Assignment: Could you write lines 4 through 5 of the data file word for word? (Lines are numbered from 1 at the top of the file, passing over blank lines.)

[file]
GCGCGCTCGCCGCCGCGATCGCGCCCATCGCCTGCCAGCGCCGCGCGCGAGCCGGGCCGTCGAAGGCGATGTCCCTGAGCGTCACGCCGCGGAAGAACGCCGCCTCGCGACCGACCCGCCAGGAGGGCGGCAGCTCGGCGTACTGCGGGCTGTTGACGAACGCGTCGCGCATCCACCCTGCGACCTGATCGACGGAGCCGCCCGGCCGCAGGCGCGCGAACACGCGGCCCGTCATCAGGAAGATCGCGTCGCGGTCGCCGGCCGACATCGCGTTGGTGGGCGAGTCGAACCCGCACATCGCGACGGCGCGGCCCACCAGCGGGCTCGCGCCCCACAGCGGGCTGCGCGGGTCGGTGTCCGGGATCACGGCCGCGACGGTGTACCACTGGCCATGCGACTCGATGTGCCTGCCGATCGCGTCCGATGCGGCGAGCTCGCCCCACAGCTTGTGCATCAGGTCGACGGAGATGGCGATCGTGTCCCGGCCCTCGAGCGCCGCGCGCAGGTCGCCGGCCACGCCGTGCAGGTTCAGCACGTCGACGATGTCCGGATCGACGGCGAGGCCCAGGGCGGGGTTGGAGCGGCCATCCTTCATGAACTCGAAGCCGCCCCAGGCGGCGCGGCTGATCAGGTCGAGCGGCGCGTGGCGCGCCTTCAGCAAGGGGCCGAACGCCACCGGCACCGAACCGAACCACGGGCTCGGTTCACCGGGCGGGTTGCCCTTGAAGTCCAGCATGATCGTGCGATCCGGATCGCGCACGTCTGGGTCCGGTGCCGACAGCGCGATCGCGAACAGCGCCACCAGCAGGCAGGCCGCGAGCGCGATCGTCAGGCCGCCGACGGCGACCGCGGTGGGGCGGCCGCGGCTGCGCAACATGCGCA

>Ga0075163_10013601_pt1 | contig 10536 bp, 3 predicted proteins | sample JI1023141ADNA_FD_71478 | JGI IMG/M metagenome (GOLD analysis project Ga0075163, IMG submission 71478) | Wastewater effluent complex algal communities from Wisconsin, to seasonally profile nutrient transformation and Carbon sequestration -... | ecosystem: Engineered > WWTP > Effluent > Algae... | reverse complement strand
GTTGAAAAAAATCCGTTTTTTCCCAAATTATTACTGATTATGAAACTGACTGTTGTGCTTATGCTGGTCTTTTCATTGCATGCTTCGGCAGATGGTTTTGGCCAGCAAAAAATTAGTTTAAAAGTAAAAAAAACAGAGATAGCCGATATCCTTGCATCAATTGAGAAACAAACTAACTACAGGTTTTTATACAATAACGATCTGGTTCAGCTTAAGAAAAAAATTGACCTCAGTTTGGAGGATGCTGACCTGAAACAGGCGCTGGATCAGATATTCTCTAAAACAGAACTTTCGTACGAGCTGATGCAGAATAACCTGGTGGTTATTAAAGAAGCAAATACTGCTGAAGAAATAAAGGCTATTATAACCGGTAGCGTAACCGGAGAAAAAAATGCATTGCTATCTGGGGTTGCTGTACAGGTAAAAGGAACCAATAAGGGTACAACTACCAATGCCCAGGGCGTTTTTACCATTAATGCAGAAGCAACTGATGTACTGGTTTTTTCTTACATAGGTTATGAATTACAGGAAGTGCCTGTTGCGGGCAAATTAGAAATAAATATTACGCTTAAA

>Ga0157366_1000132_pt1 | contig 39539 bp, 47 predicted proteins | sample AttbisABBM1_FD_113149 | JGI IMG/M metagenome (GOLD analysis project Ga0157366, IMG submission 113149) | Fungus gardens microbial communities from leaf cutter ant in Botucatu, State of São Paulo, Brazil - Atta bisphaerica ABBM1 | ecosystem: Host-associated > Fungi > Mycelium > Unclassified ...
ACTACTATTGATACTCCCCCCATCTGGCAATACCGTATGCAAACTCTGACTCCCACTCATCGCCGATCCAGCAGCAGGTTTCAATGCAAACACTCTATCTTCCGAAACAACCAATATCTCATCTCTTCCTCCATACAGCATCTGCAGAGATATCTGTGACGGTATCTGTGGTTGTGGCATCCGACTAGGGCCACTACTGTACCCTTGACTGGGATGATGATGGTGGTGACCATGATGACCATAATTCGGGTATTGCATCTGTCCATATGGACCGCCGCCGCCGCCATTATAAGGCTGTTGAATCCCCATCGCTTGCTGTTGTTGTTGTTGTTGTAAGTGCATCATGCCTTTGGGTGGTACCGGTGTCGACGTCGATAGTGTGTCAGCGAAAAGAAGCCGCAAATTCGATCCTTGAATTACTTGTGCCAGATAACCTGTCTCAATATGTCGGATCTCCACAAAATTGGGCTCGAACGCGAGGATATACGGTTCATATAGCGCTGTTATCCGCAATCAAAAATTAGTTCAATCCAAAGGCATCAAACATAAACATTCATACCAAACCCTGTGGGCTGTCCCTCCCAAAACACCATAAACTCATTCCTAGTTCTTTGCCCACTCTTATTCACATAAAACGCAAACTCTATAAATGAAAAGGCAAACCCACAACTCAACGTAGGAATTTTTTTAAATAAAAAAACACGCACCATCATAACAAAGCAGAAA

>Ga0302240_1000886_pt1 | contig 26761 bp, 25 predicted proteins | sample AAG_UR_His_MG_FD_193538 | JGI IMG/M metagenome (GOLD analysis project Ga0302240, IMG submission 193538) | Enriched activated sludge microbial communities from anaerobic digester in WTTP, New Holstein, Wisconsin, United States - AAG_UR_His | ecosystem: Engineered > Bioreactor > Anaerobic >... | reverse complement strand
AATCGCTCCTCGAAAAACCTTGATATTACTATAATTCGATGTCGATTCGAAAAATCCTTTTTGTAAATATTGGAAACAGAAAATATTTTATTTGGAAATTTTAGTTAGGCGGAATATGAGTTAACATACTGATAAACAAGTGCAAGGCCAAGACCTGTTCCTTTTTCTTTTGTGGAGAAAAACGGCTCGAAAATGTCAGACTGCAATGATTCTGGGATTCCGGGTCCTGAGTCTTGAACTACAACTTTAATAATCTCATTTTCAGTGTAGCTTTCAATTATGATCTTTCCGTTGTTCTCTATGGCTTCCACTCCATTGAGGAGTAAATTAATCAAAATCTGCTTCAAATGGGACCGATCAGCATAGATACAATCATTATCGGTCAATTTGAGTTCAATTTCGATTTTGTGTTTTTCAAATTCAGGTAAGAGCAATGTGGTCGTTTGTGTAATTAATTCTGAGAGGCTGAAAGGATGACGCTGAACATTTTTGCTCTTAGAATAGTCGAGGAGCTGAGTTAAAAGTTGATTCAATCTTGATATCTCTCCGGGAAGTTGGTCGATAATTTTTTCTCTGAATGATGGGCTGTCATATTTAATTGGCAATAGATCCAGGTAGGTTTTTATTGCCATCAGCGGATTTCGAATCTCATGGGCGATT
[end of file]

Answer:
>Ga0157366_1000132_pt1 | contig 39539 bp, 47 predicted proteins | sample AttbisABBM1_FD_113149 | JGI IMG/M metagenome (GOLD analysis project Ga0157366, IMG submission 113149) | Fungus gardens microbial communities from leaf cutter ant in Botucatu, State of São Paulo, Brazil - Atta bisphaerica ABBM1 | ecosystem: Host-associated > Fungi > Mycelium > Unclassified ...
ACTACTATTGATACTCCCCCCATCTGGCAATACCGTATGCAAACTCTGACTCCCACTCATCGCCGATCCAGCAGCAGGTTTCAATGCAAACACTCTATCTTCCGAAACAACCAATATCTCATCTCTTCCTCCATACAGCATCTGCAGAGATATCTGTGACGGTATCTGTGGTTGTGGCATCCGACTAGGGCCACTACTGTACCCTTGACTGGGATGATGATGGTGGTGACCATGATGACCATAATTCGGGTATTGCATCTGTCCATATGGACCGCCGCCGCCGCCATTATAAGGCTGTTGAATCCCCATCGCTTGCTGTTGTTGTTGTTGTTGTAAGTGCATCATGCCTTTGGGTGGTACCGGTGTCGACGTCGATAGTGTGTCAGCGAAAAGAAGCCGCAAATTCGATCCTTGAATTACTTGTGCCAGATAACCTGTCTCAATATGTCGGATCTCCACAAAATTGGGCTCGAACGCGAGGATATACGGTTCATATAGCGCTGTTATCCGCAATCAAAAATTAGTTCAATCCAAAGGCATCAAACATAAACATTCATACCAAACCCTGTGGGCTGTCCCTCCCAAAACACCATAAACTCATTCCTAGTTCTTTGCCCACTCTTATTCACATAAAACGCAAACTCTATAAATGAAAAGGCAAACCCACAACTCAACGTAGGAATTTTTTTAAATAAAAAAACACGCACCATCATAACAAAGCAGAAA